I didn’t tell anyone what was going on. No one even knew we were trying to conceive. No one even knew I was pregnant. I didn’t see the point in telling my family that not only was I pregnant, but that I wasn’t anymore. The Heir and I were heading back home the next day, so I just needed to make it through the next 30 hours without losing it. That I could handle. I had never felt so alone while being completely surrounded by family. This was easily one of the loneliest times of my life.
The next morning we all headed out to visit my 95 year old grandfather. He was meeting my niece for the very first time. He was doing really well that day. He was laughing and happy, and was following the conversation really well. It was a great visit. Of course as often happened during visits with my grandfather, the topic of new babies came up. Someone suggested that I was up next. It was my turn to have the next great-grandbaby. I smiled and nodded, meanwhile in that very moment I was miscarrying what should have been the next great-grandbaby. I managed to hold it together until The Heir and I got back to Calgary and Kind Dad picked us up from the airport. I had wanted nothing more than the comfort of my husband’s arms, my own house, and my own bed.
It wasn’t really over yet. I saw my doctor that Monday, and there was one little problem that needed to be taken care of. I’m Rh negative. You’ll know if you’re Rh negative. If you are, you’ll get a WinRho/Rhogam shot during pregnancy and again after the birth of your child. If you’re Rh positive, you’ll probably have no idea what I’m talking about. Well, since I lost the pregnancy, there was a chance that my Rh negative blood had mixed with the baby’s blood. That’s a problem. Not a problem for me, per se, but a problem for any future pregnancies. Whether the baby I lost even had blood cells yet was debatable. My doctor wasn’t sure whether I’d need to get the shot. She had to consult with the early pregnancy loss clinic to find out if I needed it. All I wanted was for it to be over. I wanted to be able to move on, but I couldn’t. Not yet. First, I had to get some blood work done to confirm that my HCG levels were back to zero. Then I waited for a phone call from my doctor. She called a few hours later and told me that I would need to get the shot as a precaution. That evening I went to the after hours clinic for the shot. I got to go over the entire course of events with the nurse, then again with the doctor. Then the shot. Then it was “finally” over.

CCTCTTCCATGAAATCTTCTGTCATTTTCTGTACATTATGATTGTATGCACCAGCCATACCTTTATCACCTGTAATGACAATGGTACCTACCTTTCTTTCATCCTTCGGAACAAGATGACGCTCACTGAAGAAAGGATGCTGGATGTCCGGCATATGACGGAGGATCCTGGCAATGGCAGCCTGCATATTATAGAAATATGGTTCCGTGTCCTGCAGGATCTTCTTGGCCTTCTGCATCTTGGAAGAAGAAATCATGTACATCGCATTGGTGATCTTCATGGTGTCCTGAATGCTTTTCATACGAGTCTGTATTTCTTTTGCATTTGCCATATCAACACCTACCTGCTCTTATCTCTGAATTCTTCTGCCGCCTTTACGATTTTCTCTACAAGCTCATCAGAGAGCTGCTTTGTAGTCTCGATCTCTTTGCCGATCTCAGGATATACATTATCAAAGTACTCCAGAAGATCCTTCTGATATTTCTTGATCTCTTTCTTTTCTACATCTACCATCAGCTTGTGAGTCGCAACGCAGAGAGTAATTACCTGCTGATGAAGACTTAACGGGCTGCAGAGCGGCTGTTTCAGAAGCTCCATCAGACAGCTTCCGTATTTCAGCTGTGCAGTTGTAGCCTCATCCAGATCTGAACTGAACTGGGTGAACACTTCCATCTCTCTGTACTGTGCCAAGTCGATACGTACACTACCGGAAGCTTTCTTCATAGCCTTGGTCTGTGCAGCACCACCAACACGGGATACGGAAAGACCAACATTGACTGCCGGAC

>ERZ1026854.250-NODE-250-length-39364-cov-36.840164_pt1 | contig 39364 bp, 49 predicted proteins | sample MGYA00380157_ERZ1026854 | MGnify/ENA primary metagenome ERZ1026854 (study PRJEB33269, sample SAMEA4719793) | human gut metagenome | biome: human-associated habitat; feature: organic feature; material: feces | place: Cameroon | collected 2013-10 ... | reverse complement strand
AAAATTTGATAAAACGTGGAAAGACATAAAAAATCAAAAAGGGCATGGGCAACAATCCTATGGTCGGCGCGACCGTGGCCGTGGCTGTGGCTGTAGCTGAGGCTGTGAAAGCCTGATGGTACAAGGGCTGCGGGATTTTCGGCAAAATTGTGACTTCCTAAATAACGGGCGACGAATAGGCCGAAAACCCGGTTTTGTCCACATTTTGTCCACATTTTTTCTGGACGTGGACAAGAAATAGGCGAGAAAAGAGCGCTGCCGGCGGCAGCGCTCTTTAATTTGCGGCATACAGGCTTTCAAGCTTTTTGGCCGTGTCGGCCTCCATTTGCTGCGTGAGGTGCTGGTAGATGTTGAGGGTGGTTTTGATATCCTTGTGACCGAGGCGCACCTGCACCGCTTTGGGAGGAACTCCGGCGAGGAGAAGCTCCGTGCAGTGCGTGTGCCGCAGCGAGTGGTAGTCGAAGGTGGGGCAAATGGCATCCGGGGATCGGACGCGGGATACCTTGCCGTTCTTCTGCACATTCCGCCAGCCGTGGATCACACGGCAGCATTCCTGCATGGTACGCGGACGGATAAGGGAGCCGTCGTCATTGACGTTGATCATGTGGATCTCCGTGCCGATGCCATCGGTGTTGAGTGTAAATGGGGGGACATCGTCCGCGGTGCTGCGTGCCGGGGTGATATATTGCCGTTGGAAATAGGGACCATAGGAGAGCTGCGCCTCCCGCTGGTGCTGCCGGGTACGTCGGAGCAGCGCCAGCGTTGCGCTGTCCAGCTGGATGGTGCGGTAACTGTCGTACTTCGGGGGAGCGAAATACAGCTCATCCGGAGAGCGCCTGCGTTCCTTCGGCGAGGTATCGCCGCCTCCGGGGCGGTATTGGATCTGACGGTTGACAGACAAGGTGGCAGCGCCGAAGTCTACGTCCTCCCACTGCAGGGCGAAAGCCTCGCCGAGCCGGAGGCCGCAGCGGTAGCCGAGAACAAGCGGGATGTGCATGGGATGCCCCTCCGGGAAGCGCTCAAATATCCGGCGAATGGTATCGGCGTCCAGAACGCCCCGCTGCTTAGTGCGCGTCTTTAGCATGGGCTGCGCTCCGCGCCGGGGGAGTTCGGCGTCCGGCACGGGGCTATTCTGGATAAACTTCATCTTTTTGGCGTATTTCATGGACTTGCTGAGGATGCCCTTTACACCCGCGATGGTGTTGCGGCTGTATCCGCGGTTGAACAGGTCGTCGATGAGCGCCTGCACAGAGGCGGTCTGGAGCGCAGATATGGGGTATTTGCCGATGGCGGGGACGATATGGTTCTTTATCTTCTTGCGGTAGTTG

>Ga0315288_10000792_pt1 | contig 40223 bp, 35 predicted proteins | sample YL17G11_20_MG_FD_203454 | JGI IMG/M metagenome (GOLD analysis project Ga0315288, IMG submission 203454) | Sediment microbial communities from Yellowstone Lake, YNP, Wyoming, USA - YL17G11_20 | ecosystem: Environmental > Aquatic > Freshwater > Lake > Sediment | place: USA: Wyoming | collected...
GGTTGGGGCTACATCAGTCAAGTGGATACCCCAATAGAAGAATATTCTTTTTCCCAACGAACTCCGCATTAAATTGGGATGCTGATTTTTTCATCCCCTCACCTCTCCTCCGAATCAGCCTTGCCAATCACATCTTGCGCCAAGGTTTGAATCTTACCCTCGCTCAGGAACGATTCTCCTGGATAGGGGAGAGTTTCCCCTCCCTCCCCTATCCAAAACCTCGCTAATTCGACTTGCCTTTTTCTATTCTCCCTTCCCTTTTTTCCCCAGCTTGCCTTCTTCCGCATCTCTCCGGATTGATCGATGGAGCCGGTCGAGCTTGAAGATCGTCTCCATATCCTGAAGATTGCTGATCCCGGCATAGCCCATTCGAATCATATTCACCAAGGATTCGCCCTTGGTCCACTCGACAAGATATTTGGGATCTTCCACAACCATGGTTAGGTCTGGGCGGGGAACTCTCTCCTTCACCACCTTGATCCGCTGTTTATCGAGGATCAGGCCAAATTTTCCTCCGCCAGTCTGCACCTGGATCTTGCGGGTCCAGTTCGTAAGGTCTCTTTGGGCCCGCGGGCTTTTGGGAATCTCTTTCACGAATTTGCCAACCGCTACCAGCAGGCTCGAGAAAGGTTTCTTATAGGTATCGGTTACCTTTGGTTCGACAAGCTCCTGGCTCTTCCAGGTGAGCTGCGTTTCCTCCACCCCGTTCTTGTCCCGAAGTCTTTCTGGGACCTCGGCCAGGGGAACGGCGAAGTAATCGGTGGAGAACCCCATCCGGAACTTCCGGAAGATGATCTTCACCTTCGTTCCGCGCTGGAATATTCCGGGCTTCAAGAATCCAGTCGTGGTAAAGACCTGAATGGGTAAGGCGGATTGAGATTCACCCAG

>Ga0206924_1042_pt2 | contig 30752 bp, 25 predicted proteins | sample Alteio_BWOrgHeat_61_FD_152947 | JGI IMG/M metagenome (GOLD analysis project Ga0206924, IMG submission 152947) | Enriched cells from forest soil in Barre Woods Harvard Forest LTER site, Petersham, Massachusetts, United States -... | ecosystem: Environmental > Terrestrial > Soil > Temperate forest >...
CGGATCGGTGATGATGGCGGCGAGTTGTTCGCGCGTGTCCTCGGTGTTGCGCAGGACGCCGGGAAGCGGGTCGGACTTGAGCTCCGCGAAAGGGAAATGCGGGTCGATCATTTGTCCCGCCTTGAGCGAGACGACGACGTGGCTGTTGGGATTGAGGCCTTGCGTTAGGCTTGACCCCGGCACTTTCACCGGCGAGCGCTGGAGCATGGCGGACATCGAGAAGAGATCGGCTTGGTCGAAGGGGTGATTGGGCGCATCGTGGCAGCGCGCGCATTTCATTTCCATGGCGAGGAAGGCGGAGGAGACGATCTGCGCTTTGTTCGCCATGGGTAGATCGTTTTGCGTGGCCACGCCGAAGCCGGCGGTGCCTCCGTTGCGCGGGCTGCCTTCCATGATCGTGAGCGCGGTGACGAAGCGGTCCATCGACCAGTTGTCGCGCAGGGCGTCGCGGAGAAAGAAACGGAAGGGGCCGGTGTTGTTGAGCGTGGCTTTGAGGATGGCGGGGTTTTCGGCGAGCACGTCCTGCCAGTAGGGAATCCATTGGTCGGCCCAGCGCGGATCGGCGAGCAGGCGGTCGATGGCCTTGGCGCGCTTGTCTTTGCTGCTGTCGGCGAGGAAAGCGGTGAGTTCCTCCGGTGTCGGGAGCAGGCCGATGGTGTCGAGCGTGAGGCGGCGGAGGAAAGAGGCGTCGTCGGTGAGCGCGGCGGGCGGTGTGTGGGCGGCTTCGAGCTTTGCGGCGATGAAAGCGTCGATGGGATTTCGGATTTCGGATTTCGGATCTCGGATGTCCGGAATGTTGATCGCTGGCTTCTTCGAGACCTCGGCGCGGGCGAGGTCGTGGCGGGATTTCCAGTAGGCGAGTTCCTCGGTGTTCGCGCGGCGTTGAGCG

You know how they say that after every storm there’s a rainbow? They say the same thing about pregnancy and infant loss. A baby born after a loss is a rainbow baby. The happiness after the sadness. The joy after the sorrow. Petit Prince is my rainbow baby. My pregnancy with him was different than my pregnancy with The Heir. I don’t just mean in terms of my cravings or the way I carried him. There was something missing. The day I found out I was pregnant again I just calmly told King Dad. There was no fun surprise, no special plan, no anticipation over his reaction to the news. I just told him and then we waited. I took a pregnancy test almost daily for two weeks. I had repeat blood work done to make sure my HCG levels were doubling the way they should. For the first twenty six weeks of that pregnancy, I was constantly checking for any signs of it going wrong. I was paranoid that the next time I’d go to the bathroom I’d be spotting or bleeding. I didn’t want anyone to touch my growing belly, the only exceptions to that were King Dad and The Heir (although others still did reach out to touch). I needed to be in my own bubble.
Sometimes I wonder how things would be different now if I hadn’t miscarried. I can’t help it, especially this time of year when it’s so close to the anniversary of our loss. With Petit Prince in our lives, I wouldn’t want it any other way. Truly. But every so often the baby that we lost crosses my mind, and I can’t help but wonder who that baby would have been.
This isn’t something I talk about very often. In fact, I could count on one hand the number of people who knew about this before now. This is my story, and it deserves to be told. October is Pregnancy and Infant Loss Awareness month, and today, October 15th, is Pregnancy and Infant Loss Remembrance Day. 1 in 4 women will experience miscarriage, stillbirth, or infant loss. I am one in four, and it’s time to break the silence.